11 Dec 2012

Let Me Pump You Up!

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   Just as your heart pumps blood throughout your body, your pool must have a pump to keep it healthy. Here are some things pool owners should know about pool pumps. You will find this information especially beneficial when it’s time to think about replacing your pool pump. 

   The basic principle of the pump is to move water in your pool. Most people know that, but do you know just how much needs to flow through your pump each day? In the winter you need the water to completely filter through your pump once a day. In the summer that volume of water needs to increase to 1-1/2 times a day.

   Your pump consists of two main parts: the motor and the pump head. When your pump stops running you don’t necessarily have to replace both. Frequently the motor fails before the pump fails (though you might have to replace parts in the pump).

   There are many sizes of motors. For backyard pools, there are only three sizes typically used. We refer to the different sizes by horsepower: one, one-and-a-half, and two horsepower. As you might guess, the larger the motor, the more water it will pump. Buying a size larger than needed is not necessary, but you’ll regret it if you buy a size too small because a smaller motor will work harder and longer to move the needed volume of water each day. 

   The good news is when replacing a motor, there is almost always a weatherproof sticker on it indicating the size. Once in a while someone bought too small, so it’s good to have a pool professional confirm that you are replacing the motor with the right size. For that you should know two things: how many gallons your pool holds and the model number of your pump. Of course, it’s likely that if the motor is too small, the pump will be too small too.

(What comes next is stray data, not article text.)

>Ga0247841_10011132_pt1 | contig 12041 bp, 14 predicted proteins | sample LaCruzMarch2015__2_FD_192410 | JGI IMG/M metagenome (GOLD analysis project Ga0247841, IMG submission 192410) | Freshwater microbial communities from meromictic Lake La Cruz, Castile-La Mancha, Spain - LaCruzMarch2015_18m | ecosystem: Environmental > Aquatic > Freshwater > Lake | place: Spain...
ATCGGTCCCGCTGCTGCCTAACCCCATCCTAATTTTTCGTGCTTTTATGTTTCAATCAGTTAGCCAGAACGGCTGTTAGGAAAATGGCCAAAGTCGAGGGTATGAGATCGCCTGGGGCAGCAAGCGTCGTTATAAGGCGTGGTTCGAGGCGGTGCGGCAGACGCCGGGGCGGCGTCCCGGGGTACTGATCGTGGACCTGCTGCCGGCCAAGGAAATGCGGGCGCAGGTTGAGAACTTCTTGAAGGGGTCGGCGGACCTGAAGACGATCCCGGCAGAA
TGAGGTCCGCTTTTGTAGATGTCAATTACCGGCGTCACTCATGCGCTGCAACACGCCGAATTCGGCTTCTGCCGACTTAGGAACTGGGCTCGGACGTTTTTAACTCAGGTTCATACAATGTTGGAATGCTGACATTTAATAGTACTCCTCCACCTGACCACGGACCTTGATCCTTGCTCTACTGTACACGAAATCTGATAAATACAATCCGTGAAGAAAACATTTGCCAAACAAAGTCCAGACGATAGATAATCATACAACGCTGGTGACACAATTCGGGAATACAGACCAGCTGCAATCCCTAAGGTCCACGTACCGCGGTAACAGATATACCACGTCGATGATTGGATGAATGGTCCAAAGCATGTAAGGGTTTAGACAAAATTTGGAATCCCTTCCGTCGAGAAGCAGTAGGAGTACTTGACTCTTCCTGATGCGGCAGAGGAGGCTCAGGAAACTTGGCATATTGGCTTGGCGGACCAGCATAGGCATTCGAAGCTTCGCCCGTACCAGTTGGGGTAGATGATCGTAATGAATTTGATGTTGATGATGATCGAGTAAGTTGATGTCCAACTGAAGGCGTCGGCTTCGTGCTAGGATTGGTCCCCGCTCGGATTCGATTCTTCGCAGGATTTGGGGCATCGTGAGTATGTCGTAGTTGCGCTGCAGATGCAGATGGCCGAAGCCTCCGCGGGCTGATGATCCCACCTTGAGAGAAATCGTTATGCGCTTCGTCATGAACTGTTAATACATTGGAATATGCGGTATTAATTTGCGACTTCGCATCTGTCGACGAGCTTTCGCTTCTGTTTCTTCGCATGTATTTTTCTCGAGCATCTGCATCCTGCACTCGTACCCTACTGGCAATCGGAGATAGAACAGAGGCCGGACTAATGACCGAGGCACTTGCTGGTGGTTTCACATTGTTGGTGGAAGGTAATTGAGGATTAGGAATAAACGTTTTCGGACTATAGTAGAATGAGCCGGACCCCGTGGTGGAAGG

There are two main sizes of pumps, medium head and high head. These have to do with a pump’s strength at pushing water through your pool. High head is greater strength which most of the time is needed for pools with in-floor cleaners.

   There are two key elements that determine what pool pump will best work for your system (and how strong it needs to be):  “flow-rate” and “head”. Flow-rate refers to how much water can be moved in a determined amount of time and is measured in gallons-per-minute (or GPM). The term “head” refers to the amount of resistance to flow that exists in your pool plumbing system. Head is usually measured in “feet of resistance” or “feet of head”. The items in your circulation system (such as a heater, automatic pool chemical feeder, etc.), as well as the amount of bends in your piping, size of piping, and distance the water must travel all play a role in determining your total head.

   Is your head spinning yet? Don’t worry, pump manufacturers carry details related to flow-rates and head which will help you determine which pool pump you need. And again, most of the time you will simply be replacing your pump, unless you or a pool professional thinks you might need something larger. This will depend on the difficulty and cost it takes to keep your pool sparkling. 

   It’s also important to keep in mind that these two calculations, flow-rate and head, are not independent of each other. Your determined/desired flow rate will play a part in determining your head, as many elements within a pool’s plumbing loop offer different levels of head depending on how much water you’re trying to pass through them in any given moment.

   Costs relating to pumps are determined by size (power) and what they are made of. There are some inexpensive plastic pumps that are pretty good, but the problem with these is they don’t last as long. Chemicals tend to be harsh on any type of plastic. Of course, if you recently bought a house with a pool from an owner who installed a cheap pool pump you will want to consider upgrading, when it comes time to replace it.


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